Inflammation – the good, the bad, the ugly, and how to avoid it

Inflammation symptoms start from an early age

From the time we’re born, we’re all going to experience inflammation of one kind or another.  From temporary conditions like the common cold, painful bottom rashes in newborns, and tooth infections, to serious chronic diseases, inflammation is a pervasive phenomenon in populations throughout the world.

This article aims to explain what inflammation is, signs of inflammation, its associated diseases, the role of ‘leaky gut’ syndrome, and how to avoid chronic inflammation.

The ‘good’, the bad, and the ugly of inflammation

The ‘good’

No one likes to know that they have inflammation in their body.  However, the truth is that inflammation is a sign that the body’s immune system is doing its job to fight infections. When something damages your cells, your body releases chemicals that trigger a response from your immune system. This response includes the release of antibodies and proteins, as well as increased blood flow to the damaged area. 

When inflammation is short-lived, it is called acute inflammation, which means that although it may involve pain, redness, loss of function, swelling and heat, it generally only lasts for a few days.  Some examples of acute inflammation are acute bronchitis, a sore throat from a cold or flu or an infected ingrown toenail.

The good thing about acute inflammation is that generally, the body is able to fight off acute infection either on its own or with short-term topical or oral medications.

The bad

Chronic inflammation, on the other hand, happens when the inflammatory response lingers, leaving your body in a constant state of alert. Over time, chronic inflammation may have a negative impact on your tissues and organs.

Common symptoms of chronic inflammation include fatigue, body pain, depression or anxiety, gastrointestinal complications like diarrhoea or constipation, weight gain, weight loss, and persistent infections.

Inflammatory diseases include a vast array of disorders, such as allergy, asthma, autoimmune diseases, coeliac disease, hepatitis, and inflammatory bowel disease, among others.

Inflammation is also a major contributor to autoimmune diseases, in which a person’s immune system attacks confuses the pathogen it’s fighting against, with its own cells, leading to a range of diseases including rheumatoid arthritis, systemic lupus erythematosus, inflammatory bowel disease, and multiple sclerosis.

The ugly

Chronic inflammatory diseases are the most significant cause of death in the world.  In fact, the World Health Organization (WHO) ranks chronic diseases as the greatest threat to human health. Worldwide, three of five people die due to chronic inflammatory diseases like stroke, chronic respiratory diseases, heart disorders, cancer, obesity, and diabetes.

While there are ways to test for inflammatory markers in a person’s body, many people living with low-level inflammation are completely unaware of the changes happening inside their bodies.

The role of a healthy gut in reducing chronic inflammation

The research world is booming today with studies showing that modifications in the intestinal bacteria and inflammation may play a role in the development of several common chronic diseases.

It has given rise to a term called ‘leaky gut’, also known as ‘intestinal permeability’, in which an unhealthy gut lining may have large cracks or holes, allowing partially digested food, toxins, and bugs to penetrate the tissues beneath it.  This triggers inflammation and changes in the gut flora (normal bacteria), which in turn causes a number of chronic diseases.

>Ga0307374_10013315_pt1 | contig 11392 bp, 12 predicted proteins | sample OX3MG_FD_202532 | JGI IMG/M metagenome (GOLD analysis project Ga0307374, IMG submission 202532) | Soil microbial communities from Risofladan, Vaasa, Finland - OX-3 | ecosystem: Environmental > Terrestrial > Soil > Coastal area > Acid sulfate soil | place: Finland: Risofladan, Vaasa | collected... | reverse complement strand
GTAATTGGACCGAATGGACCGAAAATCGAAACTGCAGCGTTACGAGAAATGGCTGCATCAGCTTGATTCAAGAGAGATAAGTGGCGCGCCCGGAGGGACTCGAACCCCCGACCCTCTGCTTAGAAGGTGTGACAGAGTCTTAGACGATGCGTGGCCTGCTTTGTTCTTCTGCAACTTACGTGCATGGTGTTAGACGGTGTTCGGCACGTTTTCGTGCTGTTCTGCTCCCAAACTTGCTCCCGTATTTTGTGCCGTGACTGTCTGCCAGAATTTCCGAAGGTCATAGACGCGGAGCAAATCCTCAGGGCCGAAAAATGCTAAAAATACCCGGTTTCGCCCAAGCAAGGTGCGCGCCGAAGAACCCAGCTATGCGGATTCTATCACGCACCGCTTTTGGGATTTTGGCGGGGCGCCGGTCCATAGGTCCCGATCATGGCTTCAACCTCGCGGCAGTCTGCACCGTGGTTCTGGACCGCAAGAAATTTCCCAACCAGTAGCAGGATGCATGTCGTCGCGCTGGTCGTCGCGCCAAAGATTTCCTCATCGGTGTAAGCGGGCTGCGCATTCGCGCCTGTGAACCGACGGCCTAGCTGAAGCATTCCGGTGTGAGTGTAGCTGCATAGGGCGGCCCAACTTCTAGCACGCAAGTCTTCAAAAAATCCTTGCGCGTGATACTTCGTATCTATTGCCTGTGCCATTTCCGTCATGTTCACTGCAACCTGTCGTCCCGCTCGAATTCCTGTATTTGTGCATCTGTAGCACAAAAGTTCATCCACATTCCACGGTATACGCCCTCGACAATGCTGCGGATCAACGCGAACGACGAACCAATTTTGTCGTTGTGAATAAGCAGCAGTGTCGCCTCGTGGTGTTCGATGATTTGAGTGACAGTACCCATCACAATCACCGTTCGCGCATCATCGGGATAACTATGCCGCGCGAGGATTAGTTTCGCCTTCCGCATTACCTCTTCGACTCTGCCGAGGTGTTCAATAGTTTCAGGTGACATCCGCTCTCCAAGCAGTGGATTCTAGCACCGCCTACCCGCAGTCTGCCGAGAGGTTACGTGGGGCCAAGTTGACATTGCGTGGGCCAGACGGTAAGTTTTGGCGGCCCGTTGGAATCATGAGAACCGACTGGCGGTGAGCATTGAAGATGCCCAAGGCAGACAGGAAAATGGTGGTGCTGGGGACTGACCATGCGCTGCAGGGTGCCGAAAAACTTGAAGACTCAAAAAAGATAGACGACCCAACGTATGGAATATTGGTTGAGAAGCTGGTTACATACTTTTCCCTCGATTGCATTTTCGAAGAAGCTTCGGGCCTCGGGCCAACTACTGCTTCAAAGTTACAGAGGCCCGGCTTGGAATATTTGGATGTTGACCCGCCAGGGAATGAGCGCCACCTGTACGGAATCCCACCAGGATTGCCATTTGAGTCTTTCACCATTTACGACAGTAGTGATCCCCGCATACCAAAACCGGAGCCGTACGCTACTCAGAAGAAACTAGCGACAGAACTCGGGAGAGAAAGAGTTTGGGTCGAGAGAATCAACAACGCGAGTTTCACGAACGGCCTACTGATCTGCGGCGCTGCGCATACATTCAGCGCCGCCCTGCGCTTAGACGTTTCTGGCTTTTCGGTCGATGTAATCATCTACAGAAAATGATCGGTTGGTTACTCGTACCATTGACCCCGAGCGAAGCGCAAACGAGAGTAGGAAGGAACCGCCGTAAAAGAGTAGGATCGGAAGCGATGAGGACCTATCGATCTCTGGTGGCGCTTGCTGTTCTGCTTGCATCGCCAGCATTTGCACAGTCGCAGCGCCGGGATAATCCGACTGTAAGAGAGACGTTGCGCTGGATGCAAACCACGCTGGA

Practitioners are increasingly treating patients by getting them to remove foods that can be inflammatory and could promote changes in the gut flora.

How to protect yourself against chronic inflammation

While there isn’t a magic bullet to cure inflammation, experts now know enough about it to develop strategies to reduce the harmful effects of unhealthy inflammation. Here are some key takeaways:

1. Avoid these foods

Avoid sugar (some call it a poison!), gluten and dairy (for people who are lactose or casein (a milk protein) intolerant), as well as processed foods, all of which are known to trigger an inflammatory response.

2. Load up on anti-inflammatory foods

Eat more fruits and vegetables and foods containing omega-3 fatty acids. Some of the best sources of omega-3s are cold-water fish, such as salmon and tuna, and tofu, walnuts, flax seeds, and soybeans. 

Other anti-inflammatory foods include grapes, celery, blueberries, garlic, olive oil, tea, and some spices (ginger, rosemary, and turmeric).

3. Control your blood sugar

Limit or avoid simple carbohydrates, such as white flour, white rice, refined sugar, and anything with high fructose corn syrup.

4. Manage stress

When you’re stressed, a hormone called Cortisol, your ‘fight or flight’ hormone, ramps up excessively and leads to wear on the adrenal glands, excess glucose, and a heightened immune response in the form of inflammation.

5. Get enough sleep (but not too much)

Getting less than, (or more than), 7-8 hours of sleep per night has been shown to result in increased levels of inflammatory markers in the blood. These markers have been linked to chronic diseases like heart problems, hypertension, and type 2 diabetes, suggesting that poor sleep is a behavioural risk factor for inflammation, in line with high-fat diets or sedentary lifestyles.

6. Get moving

Studies show that regular exercise reduces fat mass and adipose tissue inflammation which is known to contribute to systemic inflammation.  One study showed that walking for just 20 minutes works to stimulate cells that regulate inflammation.

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